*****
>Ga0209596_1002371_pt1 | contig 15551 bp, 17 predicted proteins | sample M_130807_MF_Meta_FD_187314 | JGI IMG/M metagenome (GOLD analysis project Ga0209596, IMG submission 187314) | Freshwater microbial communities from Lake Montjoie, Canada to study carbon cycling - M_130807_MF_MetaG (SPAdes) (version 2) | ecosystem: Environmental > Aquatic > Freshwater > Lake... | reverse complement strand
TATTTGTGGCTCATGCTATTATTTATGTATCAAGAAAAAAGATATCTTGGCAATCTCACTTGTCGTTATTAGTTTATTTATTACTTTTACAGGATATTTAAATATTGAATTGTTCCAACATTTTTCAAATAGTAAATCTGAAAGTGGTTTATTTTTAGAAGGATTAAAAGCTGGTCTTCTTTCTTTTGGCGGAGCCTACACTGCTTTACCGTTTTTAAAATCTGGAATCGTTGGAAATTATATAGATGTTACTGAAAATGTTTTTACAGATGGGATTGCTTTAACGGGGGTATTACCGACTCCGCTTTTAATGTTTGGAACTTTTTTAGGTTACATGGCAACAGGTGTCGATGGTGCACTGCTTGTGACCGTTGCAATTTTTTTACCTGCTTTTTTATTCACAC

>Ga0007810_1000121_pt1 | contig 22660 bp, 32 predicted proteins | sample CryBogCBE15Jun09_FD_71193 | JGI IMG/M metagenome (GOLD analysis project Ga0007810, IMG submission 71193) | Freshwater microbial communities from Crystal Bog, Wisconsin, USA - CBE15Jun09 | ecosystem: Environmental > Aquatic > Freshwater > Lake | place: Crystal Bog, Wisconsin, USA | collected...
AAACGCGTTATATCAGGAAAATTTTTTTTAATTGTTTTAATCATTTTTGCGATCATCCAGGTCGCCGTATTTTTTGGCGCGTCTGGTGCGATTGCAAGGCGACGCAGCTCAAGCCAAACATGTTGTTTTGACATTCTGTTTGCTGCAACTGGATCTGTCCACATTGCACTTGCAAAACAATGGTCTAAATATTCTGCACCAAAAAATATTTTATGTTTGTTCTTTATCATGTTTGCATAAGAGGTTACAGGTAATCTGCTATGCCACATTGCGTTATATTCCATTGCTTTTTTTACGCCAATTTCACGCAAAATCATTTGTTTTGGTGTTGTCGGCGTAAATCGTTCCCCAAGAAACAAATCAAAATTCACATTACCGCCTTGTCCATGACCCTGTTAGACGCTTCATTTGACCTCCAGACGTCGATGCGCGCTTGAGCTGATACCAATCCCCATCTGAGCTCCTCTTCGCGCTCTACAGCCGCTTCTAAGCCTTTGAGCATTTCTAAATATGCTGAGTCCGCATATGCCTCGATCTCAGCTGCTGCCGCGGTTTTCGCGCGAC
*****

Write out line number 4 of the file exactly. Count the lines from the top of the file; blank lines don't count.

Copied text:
AAACGCGTTATATCAGGAAAATTTTTTTTAATTGTTTTAATCATTTTTGCGATCATCCAGGTCGCCGTATTTTTTGGCGCGTCTGGTGCGATTGCAAGGCGACGCAGCTCAAGCCAAACATGTTGTTTTGACATTCTGTTTGCTGCAACTGGATCTGTCCACATTGCACTTGCAAAACAATGGTCTAAATATTCTGCACCAAAAAATATTTTATGTTTGTTCTTTATCATGTTTGCATAAGAGGTTACAGGTAATCTGCTATGCCACATTGCGTTATATTCCATTGCTTTTTTTACGCCAATTTCACGCAAAATCATTTGTTTTGGTGTTGTCGGCGTAAATCGTTCCCCAAGAAACAAATCAAAATTCACATTACCGCCTTGTCCATGACCCTGTTAGACGCTTCATTTGACCTCCAGACGTCGATGCGCGCTTGAGCTGATACCAATCCCCATCTGAGCTCCTCTTCGCGCTCTACAGCCGCTTCTAAGCCTTTGAGCATTTCTAAATATGCTGAGTCCGCATATGCCTCGATCTCAGCTGCTGCCGCGGTTTTCGCGCGAC